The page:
Hastings Center Report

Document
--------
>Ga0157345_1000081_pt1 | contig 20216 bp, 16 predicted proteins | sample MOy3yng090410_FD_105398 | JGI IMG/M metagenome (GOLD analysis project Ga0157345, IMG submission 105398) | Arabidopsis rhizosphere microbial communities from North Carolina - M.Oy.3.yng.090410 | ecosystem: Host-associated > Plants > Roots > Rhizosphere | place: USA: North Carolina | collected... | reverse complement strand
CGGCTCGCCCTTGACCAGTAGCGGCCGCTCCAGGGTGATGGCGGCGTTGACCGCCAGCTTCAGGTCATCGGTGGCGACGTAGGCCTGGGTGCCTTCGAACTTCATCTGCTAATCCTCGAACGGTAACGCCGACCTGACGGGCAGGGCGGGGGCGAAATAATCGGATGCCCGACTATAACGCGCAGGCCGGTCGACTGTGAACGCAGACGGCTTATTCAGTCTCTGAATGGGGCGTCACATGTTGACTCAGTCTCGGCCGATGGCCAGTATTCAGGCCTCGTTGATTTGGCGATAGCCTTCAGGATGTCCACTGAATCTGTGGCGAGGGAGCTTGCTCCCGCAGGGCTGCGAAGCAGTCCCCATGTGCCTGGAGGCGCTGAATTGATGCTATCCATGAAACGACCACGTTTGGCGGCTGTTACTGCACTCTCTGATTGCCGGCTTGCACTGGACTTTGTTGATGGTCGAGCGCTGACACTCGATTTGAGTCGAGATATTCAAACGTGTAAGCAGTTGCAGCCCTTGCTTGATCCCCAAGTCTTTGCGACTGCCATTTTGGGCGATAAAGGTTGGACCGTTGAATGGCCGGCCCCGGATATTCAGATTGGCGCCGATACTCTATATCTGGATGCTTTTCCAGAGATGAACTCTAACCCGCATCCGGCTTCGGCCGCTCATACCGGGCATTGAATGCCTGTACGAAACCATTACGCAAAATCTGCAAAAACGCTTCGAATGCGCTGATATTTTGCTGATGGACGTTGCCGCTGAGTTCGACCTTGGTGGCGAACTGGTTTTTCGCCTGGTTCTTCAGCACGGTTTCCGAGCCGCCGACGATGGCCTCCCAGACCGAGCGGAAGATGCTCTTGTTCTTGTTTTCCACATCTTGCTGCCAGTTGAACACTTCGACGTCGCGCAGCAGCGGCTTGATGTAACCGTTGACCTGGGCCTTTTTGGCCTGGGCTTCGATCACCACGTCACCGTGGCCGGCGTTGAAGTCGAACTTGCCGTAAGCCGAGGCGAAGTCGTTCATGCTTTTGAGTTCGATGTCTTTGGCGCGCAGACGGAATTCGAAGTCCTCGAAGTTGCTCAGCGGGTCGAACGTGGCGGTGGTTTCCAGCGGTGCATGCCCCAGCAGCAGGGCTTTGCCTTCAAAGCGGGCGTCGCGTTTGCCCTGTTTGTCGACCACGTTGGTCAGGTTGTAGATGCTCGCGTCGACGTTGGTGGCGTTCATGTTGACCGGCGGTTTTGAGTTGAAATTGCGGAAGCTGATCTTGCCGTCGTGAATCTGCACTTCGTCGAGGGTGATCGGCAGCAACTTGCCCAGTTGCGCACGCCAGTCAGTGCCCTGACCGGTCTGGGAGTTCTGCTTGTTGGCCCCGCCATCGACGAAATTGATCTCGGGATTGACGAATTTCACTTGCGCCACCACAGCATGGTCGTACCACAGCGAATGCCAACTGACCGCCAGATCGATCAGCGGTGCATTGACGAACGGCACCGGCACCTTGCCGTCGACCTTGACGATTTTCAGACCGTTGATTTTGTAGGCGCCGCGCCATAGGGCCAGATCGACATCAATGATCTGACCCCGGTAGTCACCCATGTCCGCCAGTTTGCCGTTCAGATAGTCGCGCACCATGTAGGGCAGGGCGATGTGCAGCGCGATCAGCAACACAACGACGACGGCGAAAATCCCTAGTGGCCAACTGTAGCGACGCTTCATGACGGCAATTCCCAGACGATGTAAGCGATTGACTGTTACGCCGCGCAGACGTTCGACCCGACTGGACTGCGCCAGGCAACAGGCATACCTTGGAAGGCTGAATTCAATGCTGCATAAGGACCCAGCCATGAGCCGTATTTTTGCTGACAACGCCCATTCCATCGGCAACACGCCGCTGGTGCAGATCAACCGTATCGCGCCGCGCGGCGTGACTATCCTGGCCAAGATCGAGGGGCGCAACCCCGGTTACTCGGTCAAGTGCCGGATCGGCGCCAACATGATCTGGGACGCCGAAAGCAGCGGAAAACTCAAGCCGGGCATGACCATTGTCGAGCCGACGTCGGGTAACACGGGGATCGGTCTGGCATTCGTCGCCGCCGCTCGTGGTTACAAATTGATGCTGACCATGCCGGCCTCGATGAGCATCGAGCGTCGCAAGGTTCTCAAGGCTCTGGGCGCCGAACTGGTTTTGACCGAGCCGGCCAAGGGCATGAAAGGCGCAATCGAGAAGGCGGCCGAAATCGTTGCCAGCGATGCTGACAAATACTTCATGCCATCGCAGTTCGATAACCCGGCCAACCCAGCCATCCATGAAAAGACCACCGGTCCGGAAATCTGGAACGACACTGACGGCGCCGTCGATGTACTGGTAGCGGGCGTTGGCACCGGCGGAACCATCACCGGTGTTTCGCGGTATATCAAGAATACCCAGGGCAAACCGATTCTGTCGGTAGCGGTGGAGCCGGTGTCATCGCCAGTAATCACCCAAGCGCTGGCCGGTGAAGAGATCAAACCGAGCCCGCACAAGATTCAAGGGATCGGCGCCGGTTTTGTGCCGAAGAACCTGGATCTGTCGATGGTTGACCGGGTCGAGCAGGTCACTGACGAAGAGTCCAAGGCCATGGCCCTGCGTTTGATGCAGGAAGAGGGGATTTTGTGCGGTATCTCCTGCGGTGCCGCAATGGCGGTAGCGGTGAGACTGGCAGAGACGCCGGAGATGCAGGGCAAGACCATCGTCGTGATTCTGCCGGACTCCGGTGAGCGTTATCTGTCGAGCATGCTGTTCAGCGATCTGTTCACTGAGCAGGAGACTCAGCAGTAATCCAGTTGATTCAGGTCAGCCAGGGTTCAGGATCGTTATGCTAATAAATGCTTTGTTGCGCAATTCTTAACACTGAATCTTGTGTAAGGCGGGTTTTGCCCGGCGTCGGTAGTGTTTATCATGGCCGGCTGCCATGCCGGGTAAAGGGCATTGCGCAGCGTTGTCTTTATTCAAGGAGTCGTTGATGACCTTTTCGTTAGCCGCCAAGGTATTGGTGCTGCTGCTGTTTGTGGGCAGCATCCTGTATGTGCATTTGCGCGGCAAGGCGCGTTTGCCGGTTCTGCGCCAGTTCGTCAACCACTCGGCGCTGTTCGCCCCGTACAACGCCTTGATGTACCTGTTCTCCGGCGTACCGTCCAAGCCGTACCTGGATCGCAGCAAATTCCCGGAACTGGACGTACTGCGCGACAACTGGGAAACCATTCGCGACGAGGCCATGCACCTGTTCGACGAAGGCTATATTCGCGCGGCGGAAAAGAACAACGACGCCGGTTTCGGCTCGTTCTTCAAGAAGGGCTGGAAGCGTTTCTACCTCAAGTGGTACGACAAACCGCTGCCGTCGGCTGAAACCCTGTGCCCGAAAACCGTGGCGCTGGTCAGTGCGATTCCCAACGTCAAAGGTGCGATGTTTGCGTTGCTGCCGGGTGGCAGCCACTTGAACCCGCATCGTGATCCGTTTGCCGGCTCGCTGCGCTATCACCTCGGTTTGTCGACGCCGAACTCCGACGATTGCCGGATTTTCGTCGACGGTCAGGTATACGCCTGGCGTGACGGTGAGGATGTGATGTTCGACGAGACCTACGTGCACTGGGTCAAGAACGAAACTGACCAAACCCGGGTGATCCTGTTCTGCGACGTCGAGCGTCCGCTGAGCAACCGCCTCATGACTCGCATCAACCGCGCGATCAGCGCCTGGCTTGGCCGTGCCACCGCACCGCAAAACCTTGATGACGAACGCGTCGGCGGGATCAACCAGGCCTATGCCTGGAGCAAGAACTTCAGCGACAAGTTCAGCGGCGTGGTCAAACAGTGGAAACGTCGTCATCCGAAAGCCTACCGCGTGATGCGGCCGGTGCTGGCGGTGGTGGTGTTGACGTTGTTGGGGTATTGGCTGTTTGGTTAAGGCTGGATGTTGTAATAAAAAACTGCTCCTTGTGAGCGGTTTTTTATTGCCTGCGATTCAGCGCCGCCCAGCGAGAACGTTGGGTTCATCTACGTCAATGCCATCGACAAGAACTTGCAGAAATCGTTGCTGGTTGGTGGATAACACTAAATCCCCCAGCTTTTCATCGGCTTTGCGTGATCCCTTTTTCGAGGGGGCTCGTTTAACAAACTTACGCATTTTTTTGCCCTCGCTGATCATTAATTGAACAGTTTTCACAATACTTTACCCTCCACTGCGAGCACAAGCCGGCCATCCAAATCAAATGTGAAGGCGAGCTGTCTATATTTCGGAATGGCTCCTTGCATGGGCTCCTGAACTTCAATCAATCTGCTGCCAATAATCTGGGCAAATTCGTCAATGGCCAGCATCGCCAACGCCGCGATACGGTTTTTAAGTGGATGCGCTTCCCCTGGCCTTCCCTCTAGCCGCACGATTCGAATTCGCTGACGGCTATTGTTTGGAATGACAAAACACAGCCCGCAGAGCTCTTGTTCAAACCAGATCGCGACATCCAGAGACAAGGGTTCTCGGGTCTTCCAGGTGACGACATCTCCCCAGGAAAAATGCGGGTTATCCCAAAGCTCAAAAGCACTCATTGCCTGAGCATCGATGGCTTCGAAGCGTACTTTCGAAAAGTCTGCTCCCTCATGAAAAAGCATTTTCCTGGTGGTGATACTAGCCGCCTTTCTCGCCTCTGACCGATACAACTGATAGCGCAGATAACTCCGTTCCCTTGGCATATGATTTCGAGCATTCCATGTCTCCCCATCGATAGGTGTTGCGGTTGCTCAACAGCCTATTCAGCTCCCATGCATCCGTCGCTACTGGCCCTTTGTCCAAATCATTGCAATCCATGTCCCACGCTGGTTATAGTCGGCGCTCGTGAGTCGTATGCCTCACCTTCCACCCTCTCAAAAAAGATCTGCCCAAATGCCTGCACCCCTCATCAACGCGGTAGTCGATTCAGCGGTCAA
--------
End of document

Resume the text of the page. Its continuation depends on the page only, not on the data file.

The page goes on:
Abstract: Many people are afraid they will, as they age or fall ill, become burdens to others. Some who fear this say they would be willing to hasten their own deaths—engaging in self-sacrifice through suicide, assisted suicide, or euthanasia—to avoid it. Still, some bioethicists and other critics of medical aid in dying reject the idea that fear of being a burden can be a good reason for self-sacrifice. They argue that dependency is nearly universal, emphasize that caregiving is a valuable pursuit, and raise concerns about the impact of aid-in-dying policies on vulnerable groups. After defining what it is to be a burden, articulating why being a burden is morally significant, and, crucially, distinguishing burdensomeness from what I call “mere dependency,” I defend the intuition that self-sacrifice can be justified by the desire to avoid being a burden and by the concern for the well-being of one’s caregivers that this choice implies.